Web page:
Each geography unit will start with an initial check of what the children already know and understand and this will inform planning and give the opportunity for all children to be supported

in the best way possible.

Impact

At Brough Primary School we want every child to leave us in Year 6 having had a wide range of geography skills and knowledge of their local and global world too.

Children will be able to see their own progress through reviewing their learning outcomes in lessons and by comparing how their knowledge and skills have improved from their initial assessment point with that of their end of topic knowledge.

The quality of the provision they received is measured through

  • Discussing and taking feedback from the children – pupil voice.
  • Moderation of books and staff meetings when examples of work are scrutinised, with an opportunity for dialogue between teachers and the subject leader as well as pupil voice discussions.
  • Learning walks, to check coverage of topics through displays, resources and the vocabulary being used.

Our main aim is to give children the opportunities to reflect and discuss their understanding of their world and help them be able to develop their questioning skills and opinions while building regard for their planet.

Further information:

‘The school’s enhanced provision for those pupils who have special educational needs
(SEN) and/or disabilities is a strength of the
school,’

OFSTED comments

‘The headteacher and governors have high expectations of staff and pupils.’

OFSTED comments

‘The special educational needs coordinator identifies the needs of pupils very accurately and makes sure strong provision is in place to meet pupils’ needs.’

OFSTED comments

‘All pupils spoken to say they are safe in school and they enjoy school.’

OFSTED comments

‘School leaders
and governors are passionate about pupils’ achievement and personal development. ‘

OFSTED comments

‘Pupils take part in
visits to places of interest that then contribute
very well to their learning.’

OFSTED comments

‘The school promotes spiritual, moral, social and cultural education very well.’

OFSTED comments

‘The curriculum offers many exciting opportunities for learning.’

OFSTED comments

‘Staff morale is high and there is a shared sense of purpose and a desire for all pupils to
achieve their full potential.’

OFSTED comments

‘The extra funding for those pupils who have SEN and/or disabilities is used highly
effectively.’

OFSTED comments

‘The local authority has a clear picture of the development of the school and has supported this school securely on its journey of improvement.’

OFSTED comments

‘Governors make a strong contribution to the development of the school.’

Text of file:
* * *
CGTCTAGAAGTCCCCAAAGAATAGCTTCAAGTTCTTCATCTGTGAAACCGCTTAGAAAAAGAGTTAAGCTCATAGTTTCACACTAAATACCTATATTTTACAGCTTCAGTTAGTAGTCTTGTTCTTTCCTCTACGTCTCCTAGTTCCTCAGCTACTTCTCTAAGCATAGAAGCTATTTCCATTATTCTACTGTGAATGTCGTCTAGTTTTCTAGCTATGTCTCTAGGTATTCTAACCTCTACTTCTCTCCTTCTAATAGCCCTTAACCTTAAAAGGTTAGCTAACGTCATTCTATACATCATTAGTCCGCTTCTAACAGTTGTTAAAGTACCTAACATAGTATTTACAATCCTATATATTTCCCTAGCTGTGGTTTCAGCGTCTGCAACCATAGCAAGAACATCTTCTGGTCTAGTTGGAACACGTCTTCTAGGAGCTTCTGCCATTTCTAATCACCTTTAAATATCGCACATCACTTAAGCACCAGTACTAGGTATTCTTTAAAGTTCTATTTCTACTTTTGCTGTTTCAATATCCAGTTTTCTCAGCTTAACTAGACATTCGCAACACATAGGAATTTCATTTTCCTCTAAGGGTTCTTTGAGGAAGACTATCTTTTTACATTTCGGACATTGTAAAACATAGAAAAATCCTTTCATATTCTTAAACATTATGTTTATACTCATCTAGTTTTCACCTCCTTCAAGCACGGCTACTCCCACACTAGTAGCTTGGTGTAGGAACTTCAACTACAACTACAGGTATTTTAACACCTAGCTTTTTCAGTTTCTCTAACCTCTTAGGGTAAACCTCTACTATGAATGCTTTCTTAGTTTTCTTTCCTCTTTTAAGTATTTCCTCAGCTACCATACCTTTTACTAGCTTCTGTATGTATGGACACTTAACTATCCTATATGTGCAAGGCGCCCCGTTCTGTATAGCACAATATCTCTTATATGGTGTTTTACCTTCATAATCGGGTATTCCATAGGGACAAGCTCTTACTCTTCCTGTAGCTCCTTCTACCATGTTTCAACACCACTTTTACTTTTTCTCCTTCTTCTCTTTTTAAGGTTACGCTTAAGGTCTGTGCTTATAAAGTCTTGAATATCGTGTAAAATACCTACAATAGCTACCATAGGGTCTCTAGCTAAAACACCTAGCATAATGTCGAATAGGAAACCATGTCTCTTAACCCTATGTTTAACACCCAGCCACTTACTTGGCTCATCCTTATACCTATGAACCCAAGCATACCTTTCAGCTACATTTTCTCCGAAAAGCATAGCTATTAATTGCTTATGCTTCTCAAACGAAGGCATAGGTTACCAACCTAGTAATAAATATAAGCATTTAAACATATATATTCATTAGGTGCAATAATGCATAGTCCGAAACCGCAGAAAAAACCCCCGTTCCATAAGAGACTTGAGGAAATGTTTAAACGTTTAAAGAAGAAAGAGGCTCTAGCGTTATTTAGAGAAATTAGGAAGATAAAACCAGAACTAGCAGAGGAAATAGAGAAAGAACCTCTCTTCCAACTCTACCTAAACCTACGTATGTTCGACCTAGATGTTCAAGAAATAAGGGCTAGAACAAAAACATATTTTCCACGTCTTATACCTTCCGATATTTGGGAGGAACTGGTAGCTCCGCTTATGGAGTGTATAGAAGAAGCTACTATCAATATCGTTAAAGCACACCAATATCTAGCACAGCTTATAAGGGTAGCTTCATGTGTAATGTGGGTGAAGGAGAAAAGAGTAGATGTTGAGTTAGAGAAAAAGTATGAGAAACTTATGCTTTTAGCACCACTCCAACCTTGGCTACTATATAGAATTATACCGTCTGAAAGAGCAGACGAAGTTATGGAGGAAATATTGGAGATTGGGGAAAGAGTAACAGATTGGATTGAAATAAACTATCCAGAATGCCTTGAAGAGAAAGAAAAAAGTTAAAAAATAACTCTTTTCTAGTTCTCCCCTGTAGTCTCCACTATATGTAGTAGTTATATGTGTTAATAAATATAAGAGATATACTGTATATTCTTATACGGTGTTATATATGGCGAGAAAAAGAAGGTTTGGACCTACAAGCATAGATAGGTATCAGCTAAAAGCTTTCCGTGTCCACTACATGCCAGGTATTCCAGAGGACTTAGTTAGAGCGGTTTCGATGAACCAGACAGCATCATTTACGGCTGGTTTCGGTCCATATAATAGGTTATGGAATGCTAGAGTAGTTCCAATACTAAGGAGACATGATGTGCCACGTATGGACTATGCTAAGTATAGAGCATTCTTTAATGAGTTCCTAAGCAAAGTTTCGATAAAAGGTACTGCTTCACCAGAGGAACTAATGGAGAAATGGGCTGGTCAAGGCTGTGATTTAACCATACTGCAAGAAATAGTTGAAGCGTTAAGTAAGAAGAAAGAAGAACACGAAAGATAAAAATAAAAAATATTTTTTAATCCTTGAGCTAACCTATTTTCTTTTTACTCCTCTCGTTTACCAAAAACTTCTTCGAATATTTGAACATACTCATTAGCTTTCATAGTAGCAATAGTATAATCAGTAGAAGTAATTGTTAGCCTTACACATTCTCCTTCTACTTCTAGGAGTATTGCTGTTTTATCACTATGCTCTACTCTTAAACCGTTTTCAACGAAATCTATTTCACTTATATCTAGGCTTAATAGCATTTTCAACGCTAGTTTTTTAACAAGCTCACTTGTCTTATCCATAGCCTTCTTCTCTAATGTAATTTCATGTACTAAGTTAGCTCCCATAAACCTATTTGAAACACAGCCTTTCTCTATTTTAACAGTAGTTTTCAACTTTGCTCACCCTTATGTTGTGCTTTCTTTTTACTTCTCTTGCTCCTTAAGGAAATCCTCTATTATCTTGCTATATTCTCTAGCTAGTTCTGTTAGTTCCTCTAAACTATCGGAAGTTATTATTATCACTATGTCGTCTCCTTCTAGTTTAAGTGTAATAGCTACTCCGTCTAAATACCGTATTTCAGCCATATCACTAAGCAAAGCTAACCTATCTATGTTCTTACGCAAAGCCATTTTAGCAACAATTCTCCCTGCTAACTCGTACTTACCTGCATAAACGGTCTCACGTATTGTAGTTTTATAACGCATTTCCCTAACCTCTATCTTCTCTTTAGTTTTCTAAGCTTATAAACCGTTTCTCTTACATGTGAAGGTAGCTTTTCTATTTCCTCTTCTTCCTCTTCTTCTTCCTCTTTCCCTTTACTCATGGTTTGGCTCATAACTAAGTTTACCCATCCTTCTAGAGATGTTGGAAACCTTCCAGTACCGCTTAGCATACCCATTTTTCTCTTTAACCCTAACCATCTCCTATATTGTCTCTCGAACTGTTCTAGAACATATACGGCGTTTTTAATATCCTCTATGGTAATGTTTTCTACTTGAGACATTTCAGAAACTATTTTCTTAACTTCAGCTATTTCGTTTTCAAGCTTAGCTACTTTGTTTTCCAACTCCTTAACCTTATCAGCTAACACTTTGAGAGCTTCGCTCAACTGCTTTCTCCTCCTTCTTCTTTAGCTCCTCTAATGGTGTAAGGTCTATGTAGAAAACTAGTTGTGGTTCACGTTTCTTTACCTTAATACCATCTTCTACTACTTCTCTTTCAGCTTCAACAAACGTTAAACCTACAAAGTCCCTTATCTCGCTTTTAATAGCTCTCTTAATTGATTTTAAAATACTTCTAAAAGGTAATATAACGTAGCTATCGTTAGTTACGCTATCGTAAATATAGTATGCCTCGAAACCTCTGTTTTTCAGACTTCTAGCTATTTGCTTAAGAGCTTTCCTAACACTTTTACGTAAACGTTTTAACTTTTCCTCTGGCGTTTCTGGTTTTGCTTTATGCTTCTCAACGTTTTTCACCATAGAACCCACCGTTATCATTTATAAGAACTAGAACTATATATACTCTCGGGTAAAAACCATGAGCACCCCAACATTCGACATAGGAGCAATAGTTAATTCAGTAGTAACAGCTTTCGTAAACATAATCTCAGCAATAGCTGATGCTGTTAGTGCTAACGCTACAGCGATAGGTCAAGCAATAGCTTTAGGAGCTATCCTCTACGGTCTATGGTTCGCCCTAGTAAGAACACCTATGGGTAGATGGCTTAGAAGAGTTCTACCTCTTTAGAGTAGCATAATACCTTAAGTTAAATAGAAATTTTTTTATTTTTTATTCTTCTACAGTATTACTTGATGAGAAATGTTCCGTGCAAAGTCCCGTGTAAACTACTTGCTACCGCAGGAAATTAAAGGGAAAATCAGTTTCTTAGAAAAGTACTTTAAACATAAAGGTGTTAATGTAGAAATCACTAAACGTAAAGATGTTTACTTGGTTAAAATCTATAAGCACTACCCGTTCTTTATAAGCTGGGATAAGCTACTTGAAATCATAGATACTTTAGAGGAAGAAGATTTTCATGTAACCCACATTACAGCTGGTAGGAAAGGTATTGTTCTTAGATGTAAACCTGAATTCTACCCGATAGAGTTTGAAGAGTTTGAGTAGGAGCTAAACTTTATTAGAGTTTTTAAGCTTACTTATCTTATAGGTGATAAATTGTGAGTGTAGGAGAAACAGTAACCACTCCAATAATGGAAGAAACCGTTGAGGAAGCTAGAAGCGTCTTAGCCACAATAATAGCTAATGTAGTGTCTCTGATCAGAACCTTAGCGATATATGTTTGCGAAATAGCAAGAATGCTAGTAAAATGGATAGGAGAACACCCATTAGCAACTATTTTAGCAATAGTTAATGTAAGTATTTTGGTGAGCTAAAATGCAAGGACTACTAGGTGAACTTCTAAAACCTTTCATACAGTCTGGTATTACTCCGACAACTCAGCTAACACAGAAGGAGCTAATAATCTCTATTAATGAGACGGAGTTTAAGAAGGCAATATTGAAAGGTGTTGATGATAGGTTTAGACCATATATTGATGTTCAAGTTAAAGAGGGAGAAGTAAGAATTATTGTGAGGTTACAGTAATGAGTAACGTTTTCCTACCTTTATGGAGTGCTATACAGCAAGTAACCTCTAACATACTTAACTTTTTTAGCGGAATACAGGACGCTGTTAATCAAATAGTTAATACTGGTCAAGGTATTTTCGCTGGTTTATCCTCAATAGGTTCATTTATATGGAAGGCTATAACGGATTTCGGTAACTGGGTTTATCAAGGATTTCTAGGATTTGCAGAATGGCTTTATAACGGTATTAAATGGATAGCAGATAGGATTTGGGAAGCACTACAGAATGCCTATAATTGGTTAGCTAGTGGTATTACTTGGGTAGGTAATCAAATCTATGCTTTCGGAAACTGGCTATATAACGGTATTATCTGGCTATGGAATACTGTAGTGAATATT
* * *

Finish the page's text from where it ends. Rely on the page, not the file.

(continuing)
OFSTED comments

‘Pupils engage effectively in learning and enjoy school.’

OFSTED comments

‘The enhanced provision, The Bridge, is making a significantly positive contribution to pupils’ ability to self-manage their needs.’

OFSTED comments

‘The headteacher has made sure that senior leaders, and middle leaders, have had very
effective training’

OFSTED comments

‘Currently, pupils, including disadvantaged pupils, develop good skills and knowledge in reading,
mathematics and a wide range of subjects. ’

OFSTED comments

‘Parents value the school’s work highly. They believe the school is well led and indicate that the new headteacher has improved the school and that staff are supporting their children well.’

OFSTED comments

‘The primary school physical education and sports funding is used very well.’

OFSTED comments

‘Pupils study a wide range of subjects and have a good range of additional activities to
broaden their experiences.’

OFSTED comments

‘Parents and carers have a very high level of confidence in the work of the school.’

OFSTED comments

‘Pupils make a good contribution to their learning.’

OFSTED comments

‘An analysis of pupils’ work by inspectors showed good gains in knowledge, skills and
understanding in reading, mathematics and a wide range of subjects.’

OFSTED comments

‘Children settle quickly into Reception and make good progress because of good leadership and
good teaching.’

OFSTED comments

‘Pupils participate in competitive sports, such as cross-country, squash and football, as well as winning local dance competitions.’

OFSTED comments

‘Teachers’ skilful questioning is used well, especially in guided reading and in mathematics to deepen pupils’ learning.’

OFSTED comments

‘Astute use of professional development and support for staff has resulted in good teaching.’

OFSTED comments

‘Pupils are pleasant,
polite and respectful. Attendance is above
average.’

OFSTED comments

‘There is full engagement by the school in a local sports partnership. Pupils say that they
enjoy sport.’

OFSTED comments

‘Teachers assess pupils’ work accurately and use their good subject knowledge to plan
interesting tasks that engage pupils well.’

OFSTED comments

‘Teachers ask supplementary questions to make sure that pupils have a full understanding of the work they are doing and are making good progress. ‘

OFSTED comments